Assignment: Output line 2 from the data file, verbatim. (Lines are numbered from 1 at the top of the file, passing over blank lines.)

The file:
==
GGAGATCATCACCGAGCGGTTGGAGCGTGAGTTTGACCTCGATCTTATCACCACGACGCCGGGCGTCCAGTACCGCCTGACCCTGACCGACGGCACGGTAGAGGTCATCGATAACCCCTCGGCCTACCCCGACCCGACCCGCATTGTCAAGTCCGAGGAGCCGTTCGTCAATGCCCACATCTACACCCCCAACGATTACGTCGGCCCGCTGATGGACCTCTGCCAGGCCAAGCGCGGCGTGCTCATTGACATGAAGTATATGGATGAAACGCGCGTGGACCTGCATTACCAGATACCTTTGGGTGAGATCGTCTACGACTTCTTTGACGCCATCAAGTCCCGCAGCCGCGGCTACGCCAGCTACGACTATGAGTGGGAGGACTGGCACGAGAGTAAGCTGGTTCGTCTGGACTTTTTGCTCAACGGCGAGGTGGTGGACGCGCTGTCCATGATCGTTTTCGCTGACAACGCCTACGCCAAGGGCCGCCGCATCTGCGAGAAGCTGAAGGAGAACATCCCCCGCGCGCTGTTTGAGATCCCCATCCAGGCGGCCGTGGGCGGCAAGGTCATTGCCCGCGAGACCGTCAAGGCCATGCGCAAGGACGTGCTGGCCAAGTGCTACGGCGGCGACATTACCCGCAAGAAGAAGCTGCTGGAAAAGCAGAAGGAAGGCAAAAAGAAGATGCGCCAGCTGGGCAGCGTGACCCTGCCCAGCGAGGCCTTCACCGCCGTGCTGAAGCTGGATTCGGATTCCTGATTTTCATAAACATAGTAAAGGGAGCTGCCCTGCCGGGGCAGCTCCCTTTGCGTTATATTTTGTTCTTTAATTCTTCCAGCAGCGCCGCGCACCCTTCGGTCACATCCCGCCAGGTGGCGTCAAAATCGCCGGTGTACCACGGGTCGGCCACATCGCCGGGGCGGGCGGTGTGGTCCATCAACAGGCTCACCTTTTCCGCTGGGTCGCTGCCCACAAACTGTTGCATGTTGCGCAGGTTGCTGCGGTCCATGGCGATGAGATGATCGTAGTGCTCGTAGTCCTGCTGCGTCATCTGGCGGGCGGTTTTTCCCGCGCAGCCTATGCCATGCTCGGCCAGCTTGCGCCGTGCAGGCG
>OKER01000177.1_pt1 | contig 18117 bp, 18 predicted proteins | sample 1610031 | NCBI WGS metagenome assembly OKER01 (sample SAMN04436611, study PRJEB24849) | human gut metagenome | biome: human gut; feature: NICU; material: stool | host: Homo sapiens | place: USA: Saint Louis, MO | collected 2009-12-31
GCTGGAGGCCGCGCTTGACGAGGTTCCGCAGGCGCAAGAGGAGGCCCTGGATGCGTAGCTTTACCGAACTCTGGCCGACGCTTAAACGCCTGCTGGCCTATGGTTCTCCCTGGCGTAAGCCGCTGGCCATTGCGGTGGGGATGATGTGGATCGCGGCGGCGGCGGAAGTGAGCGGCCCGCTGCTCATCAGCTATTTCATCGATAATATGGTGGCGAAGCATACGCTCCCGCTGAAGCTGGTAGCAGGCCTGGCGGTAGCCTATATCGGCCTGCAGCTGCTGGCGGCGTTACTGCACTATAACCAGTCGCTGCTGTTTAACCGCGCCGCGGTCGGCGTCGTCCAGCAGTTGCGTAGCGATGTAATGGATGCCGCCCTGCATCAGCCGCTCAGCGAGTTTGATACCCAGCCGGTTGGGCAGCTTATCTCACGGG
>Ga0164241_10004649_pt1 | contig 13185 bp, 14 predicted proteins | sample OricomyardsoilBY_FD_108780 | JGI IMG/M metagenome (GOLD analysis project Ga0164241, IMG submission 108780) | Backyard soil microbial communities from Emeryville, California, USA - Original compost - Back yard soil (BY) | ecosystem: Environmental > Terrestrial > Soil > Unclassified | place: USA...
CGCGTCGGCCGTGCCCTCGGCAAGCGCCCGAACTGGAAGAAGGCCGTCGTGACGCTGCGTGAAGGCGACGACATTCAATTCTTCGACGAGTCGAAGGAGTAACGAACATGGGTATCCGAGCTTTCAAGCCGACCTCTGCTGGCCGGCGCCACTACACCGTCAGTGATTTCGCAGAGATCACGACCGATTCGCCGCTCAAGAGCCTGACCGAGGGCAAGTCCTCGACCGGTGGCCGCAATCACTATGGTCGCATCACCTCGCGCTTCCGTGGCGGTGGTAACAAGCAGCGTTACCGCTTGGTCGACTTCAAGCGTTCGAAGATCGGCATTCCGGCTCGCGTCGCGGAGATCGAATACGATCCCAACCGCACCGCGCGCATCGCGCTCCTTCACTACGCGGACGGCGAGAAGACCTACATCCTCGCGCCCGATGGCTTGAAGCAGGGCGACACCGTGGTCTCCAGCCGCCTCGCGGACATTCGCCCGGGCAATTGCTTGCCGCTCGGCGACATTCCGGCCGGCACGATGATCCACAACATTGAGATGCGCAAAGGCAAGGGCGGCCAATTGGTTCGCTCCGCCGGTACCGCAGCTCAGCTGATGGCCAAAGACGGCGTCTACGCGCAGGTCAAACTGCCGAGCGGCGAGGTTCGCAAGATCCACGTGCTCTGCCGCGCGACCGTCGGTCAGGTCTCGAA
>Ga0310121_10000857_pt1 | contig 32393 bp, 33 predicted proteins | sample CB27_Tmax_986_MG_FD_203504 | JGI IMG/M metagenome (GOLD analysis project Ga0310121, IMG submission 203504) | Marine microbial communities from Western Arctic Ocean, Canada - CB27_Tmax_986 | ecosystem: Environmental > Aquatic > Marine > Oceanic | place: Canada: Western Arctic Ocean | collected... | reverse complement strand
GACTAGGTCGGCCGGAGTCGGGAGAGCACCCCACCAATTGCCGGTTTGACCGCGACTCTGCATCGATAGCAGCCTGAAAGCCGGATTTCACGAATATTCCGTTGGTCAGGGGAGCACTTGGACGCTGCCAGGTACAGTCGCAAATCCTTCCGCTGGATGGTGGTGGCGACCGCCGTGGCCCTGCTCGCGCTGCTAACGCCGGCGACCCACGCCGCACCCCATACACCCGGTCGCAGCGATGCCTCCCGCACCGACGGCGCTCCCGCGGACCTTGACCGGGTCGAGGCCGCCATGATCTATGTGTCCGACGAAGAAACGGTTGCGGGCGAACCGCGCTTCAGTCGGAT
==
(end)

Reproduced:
>OKER01000177.1_pt1 | contig 18117 bp, 18 predicted proteins | sample 1610031 | NCBI WGS metagenome assembly OKER01 (sample SAMN04436611, study PRJEB24849) | human gut metagenome | biome: human gut; feature: NICU; material: stool | host: Homo sapiens | place: USA: Saint Louis, MO | collected 2009-12-31